Fresh on the heels of a report that shows China Manufacturing PMI barely Above Contraction comes news the Chinese service sector is following suit.

The Markit China Composite PMI shows Activity growth eases across both the manufacturing and service sectors in April.

Key Points

  • Composite data signals slower activity and new business growth in April
  • Total employment falls for first time since last October
  • Both input prices and output charges decline at the composite level

HSBC China Composite PMI™ data (which covers both manufacturing and services) signalled an expansion of output for the eighth consecutive month in April. However, the HSBC China Composite Output Index signalled only a marginal rate of growth, posting at 51.1. This was down from 53.5 in March, suggesting that the rate of expansion was the weakest since last October.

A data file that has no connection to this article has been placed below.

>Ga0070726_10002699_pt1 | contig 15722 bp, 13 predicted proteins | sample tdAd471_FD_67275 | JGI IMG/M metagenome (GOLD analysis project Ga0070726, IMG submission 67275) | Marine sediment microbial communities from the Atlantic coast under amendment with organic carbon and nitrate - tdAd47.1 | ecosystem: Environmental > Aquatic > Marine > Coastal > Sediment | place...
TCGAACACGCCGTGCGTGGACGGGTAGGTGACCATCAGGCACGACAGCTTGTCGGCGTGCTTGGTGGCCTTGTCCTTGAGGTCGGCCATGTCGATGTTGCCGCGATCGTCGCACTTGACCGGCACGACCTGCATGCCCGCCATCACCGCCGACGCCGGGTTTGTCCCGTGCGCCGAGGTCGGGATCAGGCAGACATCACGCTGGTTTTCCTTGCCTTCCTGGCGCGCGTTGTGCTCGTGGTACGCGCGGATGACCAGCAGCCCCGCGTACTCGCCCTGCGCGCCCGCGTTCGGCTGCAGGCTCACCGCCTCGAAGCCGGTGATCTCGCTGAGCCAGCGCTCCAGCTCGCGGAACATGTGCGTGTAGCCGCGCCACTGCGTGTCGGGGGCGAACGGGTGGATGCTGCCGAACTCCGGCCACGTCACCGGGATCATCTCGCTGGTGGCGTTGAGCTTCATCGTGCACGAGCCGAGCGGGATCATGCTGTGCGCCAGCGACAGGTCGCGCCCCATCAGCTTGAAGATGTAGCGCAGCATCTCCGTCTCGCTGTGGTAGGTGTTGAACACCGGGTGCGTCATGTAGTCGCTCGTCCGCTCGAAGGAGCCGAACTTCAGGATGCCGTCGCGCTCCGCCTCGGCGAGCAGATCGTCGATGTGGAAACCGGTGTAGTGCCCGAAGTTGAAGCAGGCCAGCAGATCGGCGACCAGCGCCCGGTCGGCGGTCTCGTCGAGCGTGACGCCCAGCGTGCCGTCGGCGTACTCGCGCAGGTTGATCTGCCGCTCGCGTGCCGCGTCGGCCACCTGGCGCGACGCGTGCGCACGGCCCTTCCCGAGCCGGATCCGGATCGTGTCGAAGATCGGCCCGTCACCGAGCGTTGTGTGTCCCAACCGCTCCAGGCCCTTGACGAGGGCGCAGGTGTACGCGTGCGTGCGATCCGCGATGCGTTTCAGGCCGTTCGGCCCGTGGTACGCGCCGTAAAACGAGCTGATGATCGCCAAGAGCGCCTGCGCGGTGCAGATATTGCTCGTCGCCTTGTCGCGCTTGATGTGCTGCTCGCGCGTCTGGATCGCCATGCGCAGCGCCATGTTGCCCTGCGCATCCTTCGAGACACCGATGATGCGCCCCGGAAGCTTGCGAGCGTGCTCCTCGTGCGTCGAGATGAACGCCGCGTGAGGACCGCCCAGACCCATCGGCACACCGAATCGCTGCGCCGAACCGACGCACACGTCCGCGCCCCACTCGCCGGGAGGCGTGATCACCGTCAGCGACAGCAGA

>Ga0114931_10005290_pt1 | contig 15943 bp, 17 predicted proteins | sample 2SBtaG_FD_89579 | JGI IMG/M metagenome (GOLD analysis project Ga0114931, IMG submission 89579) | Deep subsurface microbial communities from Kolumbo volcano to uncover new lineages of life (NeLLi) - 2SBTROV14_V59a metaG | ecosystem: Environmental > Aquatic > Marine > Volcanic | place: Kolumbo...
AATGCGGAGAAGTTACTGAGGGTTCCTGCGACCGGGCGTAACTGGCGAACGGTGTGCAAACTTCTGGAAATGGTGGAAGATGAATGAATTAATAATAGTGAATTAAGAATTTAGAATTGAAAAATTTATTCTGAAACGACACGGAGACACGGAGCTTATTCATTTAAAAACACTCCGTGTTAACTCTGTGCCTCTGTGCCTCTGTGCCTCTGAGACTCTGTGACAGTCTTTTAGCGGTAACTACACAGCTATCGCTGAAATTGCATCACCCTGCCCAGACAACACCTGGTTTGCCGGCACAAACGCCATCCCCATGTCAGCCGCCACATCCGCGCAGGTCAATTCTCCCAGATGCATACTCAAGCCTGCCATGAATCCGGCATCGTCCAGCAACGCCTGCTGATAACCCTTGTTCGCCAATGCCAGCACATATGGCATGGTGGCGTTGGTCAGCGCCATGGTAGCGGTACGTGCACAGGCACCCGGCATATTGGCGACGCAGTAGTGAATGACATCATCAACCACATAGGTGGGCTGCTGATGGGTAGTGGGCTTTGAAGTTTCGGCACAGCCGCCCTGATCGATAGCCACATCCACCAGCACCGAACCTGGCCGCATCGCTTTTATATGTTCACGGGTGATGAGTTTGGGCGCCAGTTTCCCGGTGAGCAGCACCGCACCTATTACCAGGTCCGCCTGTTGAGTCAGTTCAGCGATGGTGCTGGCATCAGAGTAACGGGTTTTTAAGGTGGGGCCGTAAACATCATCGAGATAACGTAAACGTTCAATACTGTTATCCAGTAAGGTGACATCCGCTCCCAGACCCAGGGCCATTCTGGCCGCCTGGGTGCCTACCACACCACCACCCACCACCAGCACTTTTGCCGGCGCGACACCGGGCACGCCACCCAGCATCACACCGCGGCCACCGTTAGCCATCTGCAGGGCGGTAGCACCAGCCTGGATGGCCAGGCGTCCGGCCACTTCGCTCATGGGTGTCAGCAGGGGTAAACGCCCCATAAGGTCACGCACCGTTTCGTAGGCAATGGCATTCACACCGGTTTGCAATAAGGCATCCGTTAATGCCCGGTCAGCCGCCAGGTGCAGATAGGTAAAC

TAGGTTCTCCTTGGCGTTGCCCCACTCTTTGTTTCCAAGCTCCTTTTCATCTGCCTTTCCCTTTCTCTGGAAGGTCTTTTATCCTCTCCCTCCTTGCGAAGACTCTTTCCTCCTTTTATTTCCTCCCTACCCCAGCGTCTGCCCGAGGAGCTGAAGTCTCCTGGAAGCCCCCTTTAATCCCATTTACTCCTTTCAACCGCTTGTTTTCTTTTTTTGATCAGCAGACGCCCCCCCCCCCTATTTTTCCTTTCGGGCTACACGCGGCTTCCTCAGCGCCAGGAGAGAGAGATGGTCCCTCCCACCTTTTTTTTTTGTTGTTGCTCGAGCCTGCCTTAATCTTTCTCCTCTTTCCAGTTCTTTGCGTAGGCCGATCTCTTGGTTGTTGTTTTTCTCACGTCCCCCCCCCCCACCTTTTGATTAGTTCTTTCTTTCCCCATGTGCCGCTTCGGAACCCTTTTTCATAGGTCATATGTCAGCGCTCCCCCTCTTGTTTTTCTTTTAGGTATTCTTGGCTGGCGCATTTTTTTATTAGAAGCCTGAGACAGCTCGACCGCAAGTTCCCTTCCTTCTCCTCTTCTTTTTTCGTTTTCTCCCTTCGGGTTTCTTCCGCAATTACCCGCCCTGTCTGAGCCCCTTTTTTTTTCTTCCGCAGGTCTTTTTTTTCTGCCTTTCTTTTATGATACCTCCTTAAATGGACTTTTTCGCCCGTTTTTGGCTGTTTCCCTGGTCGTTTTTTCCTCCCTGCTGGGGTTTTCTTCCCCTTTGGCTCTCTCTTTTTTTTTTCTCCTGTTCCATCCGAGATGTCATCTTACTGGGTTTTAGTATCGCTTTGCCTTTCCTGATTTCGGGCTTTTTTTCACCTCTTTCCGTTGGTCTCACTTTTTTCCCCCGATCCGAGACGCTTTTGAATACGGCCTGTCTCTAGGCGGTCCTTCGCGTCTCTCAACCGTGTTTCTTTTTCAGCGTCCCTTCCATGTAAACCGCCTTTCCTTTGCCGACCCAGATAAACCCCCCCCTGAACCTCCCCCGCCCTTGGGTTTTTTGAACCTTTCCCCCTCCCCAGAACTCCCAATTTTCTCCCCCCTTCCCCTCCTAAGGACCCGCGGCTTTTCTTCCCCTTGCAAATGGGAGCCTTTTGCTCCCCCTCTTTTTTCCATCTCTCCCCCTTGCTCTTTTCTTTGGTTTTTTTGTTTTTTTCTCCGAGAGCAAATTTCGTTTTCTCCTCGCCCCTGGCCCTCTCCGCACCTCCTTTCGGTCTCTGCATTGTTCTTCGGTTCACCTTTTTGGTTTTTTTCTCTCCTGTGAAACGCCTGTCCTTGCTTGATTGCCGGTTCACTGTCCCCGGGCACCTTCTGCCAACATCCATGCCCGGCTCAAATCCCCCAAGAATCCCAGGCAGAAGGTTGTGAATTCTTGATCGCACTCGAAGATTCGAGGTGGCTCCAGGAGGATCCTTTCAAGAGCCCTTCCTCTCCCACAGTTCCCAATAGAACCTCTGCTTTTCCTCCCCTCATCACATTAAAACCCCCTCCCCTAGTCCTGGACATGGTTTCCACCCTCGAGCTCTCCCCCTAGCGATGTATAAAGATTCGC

Behind the weaker expansion of total output was a slower rate of new order growth in April. Both the manufacturing and service sector posted modest rates of expansion that were weaker than in March. Overall, new order growth at the composite level was the slowest in seven months.

Backlogs of work decreased at service providers, but rose at manufacturers in April. That said, the rates of change were marginal in both sectors. At the composite level, backlogs of work declined for the third month in a row, though only slightly. Employment levels decreased across both the manufacturing and service sectors in April.

Although the rates of job shedding were only marginal in both cases, it was nonetheless the first time service providers had cut their staff numbers since January 2009 and was the first reduction in manufacturing payroll numbers since last November. Consequently, employment at the composite level fell slightly in April.

Signs that the global economy has stalled, if not in outright recession (I believe the latter) continue to mount.

Mike “Mish” Shedlock